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Serra do Socorro
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Home arrow Historical arrow Peninsular Notes arrow An Officer joins the Lines



An Officer joins the Lines Print E-mail
Written by Administrator   
Tuesday, 12 February 2008
Article Index
An Officer joins the Lines
"...these poor people" (p.2)
Inactivity (p. 3)
Mafra (p. 4)

Extracted from "The Portrait of a General" by John Colville, published by Michael Russell, Salisbury, 1980.

Major General Sir Charles Colville (07.08.1770-27.03.1843)  served throughout the Peninsular War starting as a brigade commander in the 3rd Division under General Picton and later standing in for him in command of the Division. He  was the only son of the 8th Lord  Colville of Culross, but appears not to have inherited his father’s  title. 

John Colville, a descendant of Sir Charles, was himself a diplomat and for many years Private Secretary to three Prime Ministers including Winston Churchill during the Second World War.

 

From Cadriceira 20 October 1810, Charles wrote to his father :

"In half an hour after closing my letter to your Lordship of the 13th, and having previously despatched my two servants and three loaded mules, I set out from Lisbon intending to make the best of my way for Torres Vedras where I had reason to suppose my Brigade was, but to which I was recommended to go by the circuitous route of Mafra to avoid the confusion of the principal road. Without a guide or the assistance of a direction post the whole way, and ignorant of the language of the country, there was no wonder I should lose my road, and accordingly I did not get into Bellas distant in a straight line but eight or nine miles from Lisbon, till after dark, but fortunately found my baggage arrived before me and accommodation, such as it was, prepared at a tavern. Whence having stocked myself with such an army of fleas etc. as has taken me half the time since to rid myself of, I again set off at half past four in the morning and reached Mafra in time to breakfast with General Anson who is stationed there recruiting his Brigade of cavalry."

Mafra Palace"This place is remarkable for an enormous royal palace and convent in one, the Escurial of Portugal, which I visited and heard High Mass while my horses baited, seeing also its fine library. Troops are quartered in part of the palace. I here learnt from some sick of my Brigade going to Lisbon that it had fallen back from Torres Vedras, but to what point they were uncertain. Taking the direction of the park wall of Mafra I soon fell in with the redoubts forming the second defensive line for our army to retire to in case of being pressed, and which with the natural features of the country make it very strong. The country I had passed hitherto was far from pleasing, a great deal of heath, little wood, and the soil whence the corn crop had been taken off of a perfectly arid appearance after the long summer drought, and not having had time to revive after the late rains. At Gradil I came into a very picturesque vine country, studded with numerous Quintas (country seats). I was overtaken with a torrent of rain with violent wind by which I was completely drenched through my Portugal cloak, but luckily I found some British artillery there."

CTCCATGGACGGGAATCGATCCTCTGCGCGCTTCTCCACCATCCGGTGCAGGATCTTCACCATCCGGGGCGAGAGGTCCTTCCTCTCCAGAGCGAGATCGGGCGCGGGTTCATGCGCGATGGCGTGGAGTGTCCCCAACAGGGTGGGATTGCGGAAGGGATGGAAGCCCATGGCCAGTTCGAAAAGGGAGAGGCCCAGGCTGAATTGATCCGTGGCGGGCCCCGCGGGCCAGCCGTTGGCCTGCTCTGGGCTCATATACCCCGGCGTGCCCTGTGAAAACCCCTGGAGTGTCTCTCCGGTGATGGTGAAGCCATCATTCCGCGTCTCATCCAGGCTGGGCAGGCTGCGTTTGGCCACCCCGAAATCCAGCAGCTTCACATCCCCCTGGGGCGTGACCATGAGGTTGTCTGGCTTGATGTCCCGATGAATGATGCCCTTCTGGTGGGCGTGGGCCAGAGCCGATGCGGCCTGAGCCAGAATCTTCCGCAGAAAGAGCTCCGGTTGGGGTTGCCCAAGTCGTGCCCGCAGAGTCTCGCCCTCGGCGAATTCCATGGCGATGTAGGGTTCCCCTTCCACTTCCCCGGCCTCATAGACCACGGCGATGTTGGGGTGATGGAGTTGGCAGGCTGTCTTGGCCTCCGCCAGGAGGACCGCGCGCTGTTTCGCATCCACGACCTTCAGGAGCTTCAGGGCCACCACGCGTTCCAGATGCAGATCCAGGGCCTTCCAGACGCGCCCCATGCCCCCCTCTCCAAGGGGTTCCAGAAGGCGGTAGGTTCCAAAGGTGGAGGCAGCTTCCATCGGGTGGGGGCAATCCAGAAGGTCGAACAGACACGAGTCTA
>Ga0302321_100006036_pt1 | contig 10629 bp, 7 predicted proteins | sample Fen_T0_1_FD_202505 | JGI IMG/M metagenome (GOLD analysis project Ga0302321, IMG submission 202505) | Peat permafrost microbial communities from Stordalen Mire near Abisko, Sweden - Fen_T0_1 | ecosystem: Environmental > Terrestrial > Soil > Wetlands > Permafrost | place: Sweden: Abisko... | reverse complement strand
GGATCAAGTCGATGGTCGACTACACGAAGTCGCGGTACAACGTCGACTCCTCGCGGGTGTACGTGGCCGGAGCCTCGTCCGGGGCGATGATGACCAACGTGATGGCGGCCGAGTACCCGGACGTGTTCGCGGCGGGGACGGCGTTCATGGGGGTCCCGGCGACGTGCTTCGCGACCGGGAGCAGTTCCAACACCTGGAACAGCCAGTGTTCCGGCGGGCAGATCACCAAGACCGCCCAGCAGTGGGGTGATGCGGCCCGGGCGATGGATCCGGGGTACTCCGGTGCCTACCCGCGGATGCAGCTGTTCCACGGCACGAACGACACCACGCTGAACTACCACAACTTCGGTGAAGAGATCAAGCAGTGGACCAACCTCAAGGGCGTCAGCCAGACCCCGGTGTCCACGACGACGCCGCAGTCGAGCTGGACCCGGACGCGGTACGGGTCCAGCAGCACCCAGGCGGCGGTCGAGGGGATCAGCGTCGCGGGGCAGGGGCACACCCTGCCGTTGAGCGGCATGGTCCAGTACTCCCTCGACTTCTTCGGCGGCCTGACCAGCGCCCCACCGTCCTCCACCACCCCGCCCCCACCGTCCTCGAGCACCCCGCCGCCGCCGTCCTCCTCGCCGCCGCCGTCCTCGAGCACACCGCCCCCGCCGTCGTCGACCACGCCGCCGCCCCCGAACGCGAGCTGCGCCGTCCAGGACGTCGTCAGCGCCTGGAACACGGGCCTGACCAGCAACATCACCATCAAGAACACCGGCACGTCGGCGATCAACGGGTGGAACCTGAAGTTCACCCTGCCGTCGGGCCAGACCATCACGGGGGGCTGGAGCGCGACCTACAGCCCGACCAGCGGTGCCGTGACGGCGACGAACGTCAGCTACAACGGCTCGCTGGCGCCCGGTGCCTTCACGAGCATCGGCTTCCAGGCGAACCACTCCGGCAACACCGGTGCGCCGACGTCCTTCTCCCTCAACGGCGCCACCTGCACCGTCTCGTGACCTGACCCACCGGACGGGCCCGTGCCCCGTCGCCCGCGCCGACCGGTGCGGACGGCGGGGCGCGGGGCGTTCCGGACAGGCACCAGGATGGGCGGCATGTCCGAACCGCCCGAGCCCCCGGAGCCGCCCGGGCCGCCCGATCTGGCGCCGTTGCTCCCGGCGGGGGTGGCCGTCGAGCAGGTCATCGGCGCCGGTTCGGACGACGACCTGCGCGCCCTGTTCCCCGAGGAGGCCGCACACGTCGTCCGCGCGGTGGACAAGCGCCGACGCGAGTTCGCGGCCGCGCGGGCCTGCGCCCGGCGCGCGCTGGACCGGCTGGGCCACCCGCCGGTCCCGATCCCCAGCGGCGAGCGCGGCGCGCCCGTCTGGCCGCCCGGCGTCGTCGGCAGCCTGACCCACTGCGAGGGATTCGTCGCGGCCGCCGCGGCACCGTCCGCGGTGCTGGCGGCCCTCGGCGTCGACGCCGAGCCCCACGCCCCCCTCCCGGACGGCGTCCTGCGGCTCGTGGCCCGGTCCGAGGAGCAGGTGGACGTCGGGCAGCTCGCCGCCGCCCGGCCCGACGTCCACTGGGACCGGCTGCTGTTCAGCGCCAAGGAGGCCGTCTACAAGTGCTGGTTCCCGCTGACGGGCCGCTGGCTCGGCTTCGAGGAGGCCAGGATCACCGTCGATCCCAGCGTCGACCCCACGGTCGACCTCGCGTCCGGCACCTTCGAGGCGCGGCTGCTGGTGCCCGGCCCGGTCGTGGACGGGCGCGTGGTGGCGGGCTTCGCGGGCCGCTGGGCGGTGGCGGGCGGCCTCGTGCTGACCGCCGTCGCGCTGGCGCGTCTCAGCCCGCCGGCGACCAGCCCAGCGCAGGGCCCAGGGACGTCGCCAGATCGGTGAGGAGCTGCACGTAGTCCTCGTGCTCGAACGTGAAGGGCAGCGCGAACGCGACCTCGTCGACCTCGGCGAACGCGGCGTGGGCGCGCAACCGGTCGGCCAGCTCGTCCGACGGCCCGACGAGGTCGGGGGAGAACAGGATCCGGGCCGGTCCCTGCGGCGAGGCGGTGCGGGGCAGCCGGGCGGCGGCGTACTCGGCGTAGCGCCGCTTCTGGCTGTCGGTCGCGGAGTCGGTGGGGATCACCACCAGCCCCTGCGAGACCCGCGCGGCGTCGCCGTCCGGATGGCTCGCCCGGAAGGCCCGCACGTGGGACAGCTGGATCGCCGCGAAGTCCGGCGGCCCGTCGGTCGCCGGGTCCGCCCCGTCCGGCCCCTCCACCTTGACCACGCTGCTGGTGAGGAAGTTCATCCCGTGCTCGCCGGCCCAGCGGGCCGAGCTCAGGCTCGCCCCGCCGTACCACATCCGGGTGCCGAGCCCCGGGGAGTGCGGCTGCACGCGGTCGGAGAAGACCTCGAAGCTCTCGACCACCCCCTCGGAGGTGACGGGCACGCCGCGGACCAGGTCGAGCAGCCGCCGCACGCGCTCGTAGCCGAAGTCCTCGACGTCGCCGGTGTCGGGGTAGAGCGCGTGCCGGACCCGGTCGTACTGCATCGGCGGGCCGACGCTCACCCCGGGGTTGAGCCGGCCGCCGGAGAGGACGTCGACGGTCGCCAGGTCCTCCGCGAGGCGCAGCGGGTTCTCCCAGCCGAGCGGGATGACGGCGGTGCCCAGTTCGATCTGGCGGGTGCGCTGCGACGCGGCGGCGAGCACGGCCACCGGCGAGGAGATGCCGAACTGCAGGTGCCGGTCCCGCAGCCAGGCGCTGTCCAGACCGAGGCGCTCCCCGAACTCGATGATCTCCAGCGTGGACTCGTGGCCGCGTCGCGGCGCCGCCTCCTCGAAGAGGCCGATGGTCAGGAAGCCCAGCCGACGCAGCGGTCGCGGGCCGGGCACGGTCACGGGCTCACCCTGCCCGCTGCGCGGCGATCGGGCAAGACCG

"Got a comfortable dinner and should have been glad to stay the night there, but hearing that Sir B. Spencer, having retired out of the town of Sobral, which was immediately after occupied in great force by the French, had had his picquets attacked that afternoon and that every thing betokened an early general advance of the enemy, I proceeded, tho' now dark, in quest of my Brigade now said to be at St. Sebastian’s, perhaps two miles off. Povoa in the 18th centuryI soon however perceived that the guide sent with me knew no more of the country than myself, and after wandering over most diabolical roads with this fellow alone, my servants and baggage being behind, and frequently being tempted to take up my abode under a tree for the night, so tired were both myself and horse, I got in at half past nine to Runa, a town three or four miles in front of that I was looking for. I thought myself very lucky in finding a Portuguese corps there, commanded by Baron Eben, whose name I think I have read of as of the Prince of Wales’s parties, and who gave his stabling for my horse and a palliasse for myself, being the best accommodation to be expected in a town totally abandoned by its inhabitants, as is unfortunately the case with most of them in this part of the country."



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